You look so fucking tired, America . . .

You look fucking tired, America

I have never aspired to be a millionaire. I have only ever wanted to live comfortably and be able to afford the little things one should be able to afford in America. I wanted, when I grew up, at the very least (materially speaking): a dishwasher, doors that shut, windows that open, easy access to a washer and dryer (if it’s not in my house/apartment, I can walk to it), and a backyard where I could grow a garden, play fetch with a dog. I wanted to not go broke over healthcare. I wanted a job I looked forward to every day (and I did get that, and I hope that for as long as I’m in education I have that feeling).

I do not have a bad/hard life, economically. Not really.

I mean, compared to some in our generation, we’re doing okay.
We own a car. We rent part of a house (a WHOLE house once we get to Tucson) where the doors don’t properly close and the foundation is coming up from the ground, and we always seem to have mice despite our cats,
but we’ve been okay with these things because the landlord has never raised the rent, because we have lived close enough to Sarah’s job that we didn’t need the expense of TWO cars. We have had okay health insurance, though I have had to fight with them for virtually every drug and treatment, but for my surgery at a time in my life when I was really sad and frightened and didn’t feel like fighting with anyone, much less a corporate entity. I have never had a yard of my own. Maybe that will change in Tucson.

This is all a long way of saying, materially, I do not need a lot of stuff.

My wife needs/appreciates a bit more of the material than I do, but not by much.

We’re both pretty easy to please in terms of “stuff” and “living conditions.”

If it’s clean. If it’s reasonably safe. If it doesn’t have carpeting — we’re cool.

Easy.

We would like to own a home someday, but that might not be a possibility for us. We, along with so many of our generation (X), and those generations that followed, paralyzed with student loan debt (Boomers told us this would make everything worth it and all right), and often credit card debt, and in our case egregious medical bills (because I dared to get cancer in America!), have resigned ourselves to the idea that home ownership, a cornerstone of the “American life” the Boomers and Greatest Generation sold us (bill of goods, as it happens) may not be in the cards. (Though, again, the affordability of Tucson may usher this “hope” into reality territory. IDK.)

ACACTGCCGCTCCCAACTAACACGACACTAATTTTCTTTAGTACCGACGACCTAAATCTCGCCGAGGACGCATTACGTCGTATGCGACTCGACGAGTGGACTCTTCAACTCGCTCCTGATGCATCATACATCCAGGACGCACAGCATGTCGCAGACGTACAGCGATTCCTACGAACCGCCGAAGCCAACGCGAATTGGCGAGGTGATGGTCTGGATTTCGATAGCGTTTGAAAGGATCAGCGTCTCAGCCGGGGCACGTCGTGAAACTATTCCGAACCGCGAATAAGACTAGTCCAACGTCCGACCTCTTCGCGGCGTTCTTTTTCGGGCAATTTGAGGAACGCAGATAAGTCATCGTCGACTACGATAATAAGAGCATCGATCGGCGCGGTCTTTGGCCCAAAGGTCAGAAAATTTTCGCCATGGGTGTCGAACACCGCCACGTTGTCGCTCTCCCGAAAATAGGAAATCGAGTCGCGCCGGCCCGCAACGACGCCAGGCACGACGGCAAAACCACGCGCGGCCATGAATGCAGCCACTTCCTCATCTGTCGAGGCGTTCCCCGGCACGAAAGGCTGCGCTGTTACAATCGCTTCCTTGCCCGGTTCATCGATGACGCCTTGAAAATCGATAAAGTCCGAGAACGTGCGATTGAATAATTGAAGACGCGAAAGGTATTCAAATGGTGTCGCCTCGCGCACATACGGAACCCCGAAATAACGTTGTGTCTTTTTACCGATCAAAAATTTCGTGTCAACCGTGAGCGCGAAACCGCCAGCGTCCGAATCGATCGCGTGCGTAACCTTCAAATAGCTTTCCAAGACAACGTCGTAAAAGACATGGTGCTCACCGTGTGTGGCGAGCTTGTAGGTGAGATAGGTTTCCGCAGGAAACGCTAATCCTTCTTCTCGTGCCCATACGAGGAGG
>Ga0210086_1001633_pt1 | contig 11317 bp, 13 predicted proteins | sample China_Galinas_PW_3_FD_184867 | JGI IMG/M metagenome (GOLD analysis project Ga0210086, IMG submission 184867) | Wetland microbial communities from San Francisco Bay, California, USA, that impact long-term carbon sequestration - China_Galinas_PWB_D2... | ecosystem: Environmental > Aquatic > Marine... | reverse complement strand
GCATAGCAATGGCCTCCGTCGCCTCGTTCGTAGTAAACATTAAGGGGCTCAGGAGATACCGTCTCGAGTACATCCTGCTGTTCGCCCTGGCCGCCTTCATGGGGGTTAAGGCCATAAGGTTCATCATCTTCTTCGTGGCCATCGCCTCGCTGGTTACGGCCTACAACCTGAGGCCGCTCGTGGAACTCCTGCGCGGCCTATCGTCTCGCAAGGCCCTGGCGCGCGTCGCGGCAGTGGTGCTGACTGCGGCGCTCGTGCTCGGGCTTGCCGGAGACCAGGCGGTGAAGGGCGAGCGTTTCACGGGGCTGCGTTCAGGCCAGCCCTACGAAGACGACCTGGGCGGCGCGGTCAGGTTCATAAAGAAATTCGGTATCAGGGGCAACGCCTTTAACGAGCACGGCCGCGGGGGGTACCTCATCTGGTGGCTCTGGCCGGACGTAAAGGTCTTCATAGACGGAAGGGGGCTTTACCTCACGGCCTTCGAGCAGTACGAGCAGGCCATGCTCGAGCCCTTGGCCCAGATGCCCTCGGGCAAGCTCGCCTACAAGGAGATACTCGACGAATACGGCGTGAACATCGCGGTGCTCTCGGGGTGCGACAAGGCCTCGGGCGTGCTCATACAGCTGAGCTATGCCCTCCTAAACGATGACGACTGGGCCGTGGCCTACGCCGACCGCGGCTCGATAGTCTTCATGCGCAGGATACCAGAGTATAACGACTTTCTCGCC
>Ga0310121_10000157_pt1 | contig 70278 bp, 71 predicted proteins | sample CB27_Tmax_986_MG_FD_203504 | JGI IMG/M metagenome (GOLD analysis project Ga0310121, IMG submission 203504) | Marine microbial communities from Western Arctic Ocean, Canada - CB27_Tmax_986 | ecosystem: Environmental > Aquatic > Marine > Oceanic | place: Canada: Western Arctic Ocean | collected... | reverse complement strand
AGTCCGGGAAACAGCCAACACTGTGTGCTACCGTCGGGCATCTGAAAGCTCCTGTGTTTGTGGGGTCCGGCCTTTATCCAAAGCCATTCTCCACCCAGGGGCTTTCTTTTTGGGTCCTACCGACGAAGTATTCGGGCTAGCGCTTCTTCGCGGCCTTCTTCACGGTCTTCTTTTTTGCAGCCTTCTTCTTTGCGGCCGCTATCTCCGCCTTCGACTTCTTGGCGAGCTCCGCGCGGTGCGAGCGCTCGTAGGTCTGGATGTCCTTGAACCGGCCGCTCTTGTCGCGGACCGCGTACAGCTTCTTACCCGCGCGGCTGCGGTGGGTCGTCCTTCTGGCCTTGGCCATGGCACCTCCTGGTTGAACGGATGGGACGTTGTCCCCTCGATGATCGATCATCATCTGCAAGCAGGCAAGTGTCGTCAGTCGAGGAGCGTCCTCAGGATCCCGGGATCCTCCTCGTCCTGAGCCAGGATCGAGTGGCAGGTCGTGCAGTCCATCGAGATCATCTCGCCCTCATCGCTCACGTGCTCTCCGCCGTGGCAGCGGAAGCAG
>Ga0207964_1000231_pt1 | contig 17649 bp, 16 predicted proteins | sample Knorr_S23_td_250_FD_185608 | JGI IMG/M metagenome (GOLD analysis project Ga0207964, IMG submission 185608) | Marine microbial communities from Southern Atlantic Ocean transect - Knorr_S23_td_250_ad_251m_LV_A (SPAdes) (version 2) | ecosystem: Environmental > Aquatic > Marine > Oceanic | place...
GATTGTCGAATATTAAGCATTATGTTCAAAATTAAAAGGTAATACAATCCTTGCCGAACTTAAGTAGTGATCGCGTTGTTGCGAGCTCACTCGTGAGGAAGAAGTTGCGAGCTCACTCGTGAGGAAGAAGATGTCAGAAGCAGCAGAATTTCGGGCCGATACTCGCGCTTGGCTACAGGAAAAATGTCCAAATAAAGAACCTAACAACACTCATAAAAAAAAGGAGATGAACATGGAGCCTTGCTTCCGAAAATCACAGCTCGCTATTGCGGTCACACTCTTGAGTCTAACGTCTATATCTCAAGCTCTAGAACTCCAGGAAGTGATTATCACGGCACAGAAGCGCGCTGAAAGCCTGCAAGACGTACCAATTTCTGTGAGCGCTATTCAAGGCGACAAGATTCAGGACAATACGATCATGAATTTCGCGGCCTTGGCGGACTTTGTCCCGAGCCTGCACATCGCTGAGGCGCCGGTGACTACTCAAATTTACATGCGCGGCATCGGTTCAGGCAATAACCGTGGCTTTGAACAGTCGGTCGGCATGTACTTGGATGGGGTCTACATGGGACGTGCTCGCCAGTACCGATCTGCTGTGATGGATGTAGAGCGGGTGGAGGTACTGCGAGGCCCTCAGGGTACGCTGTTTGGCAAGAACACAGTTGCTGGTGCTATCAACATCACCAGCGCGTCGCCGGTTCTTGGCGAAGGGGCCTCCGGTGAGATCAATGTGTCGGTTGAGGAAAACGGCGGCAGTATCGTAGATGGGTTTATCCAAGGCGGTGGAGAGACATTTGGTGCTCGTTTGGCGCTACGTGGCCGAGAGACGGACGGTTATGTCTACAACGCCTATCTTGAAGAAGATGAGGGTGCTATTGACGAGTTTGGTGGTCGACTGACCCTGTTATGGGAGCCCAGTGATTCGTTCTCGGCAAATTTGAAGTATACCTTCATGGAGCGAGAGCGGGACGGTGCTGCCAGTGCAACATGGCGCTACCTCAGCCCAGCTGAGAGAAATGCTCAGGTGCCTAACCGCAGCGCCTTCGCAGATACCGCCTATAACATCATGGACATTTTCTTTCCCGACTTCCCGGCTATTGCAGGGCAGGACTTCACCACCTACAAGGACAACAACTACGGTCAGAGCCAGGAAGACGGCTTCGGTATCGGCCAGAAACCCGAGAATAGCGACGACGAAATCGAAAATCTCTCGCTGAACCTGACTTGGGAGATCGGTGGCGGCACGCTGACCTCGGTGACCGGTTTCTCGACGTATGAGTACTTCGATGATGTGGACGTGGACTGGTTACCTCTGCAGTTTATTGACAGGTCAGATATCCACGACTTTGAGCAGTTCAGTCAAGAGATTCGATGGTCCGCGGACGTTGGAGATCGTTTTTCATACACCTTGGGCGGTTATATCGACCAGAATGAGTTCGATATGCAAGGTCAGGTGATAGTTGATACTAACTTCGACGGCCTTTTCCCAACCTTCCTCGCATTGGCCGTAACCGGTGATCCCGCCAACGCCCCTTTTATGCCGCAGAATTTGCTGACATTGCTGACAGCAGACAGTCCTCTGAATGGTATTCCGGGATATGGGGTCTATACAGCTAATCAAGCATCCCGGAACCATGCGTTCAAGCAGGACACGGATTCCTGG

So we’re not too materialistic. We like our creature comforts — and this list sometimes gets longer/more particular as we age, as we really settle into and know who we are and what comforts us. (Hopefully mostly healthy. Nothing too much worse than wine or white cheddar popcorn or a sip of Cognac or cannabis or coffee and carbs. And in all of these things, moderation.) We’re American. We like stuff, but we don’t need ALL THE STUFF.

Some people NEED ALL THE MONEY AND STUFF. And that’s totally cool. Really the only difference between me and Elon Musk is that Mr. Musk NEEDS ALL THE MONEY AND STUFF, and I just don’t.

And I don’t think he’s any smarter or more clever than me or of better moral fiber or worth more (in ways that cannot be monetized) than me. Nor do I think I am smarter or more clever or more moral/deserving than Elon Musk. We’re just people who want different things in life. We need to learn to respect that in the country. One size does NOT fit all. Different people want different things. That’s FINE. (Barring certain things like “I want you not to have human rights” or “I want you not to have health insurance” or “I want you not to have a proper, healthy education” — if that’s what you “want” you are a psycho and really you should just stay inside and maybe we can find money for a “psycho-stay-inside” slush fund to financially support all you Americans — boy there are a lot of you — who are that fucking broken and unmended.)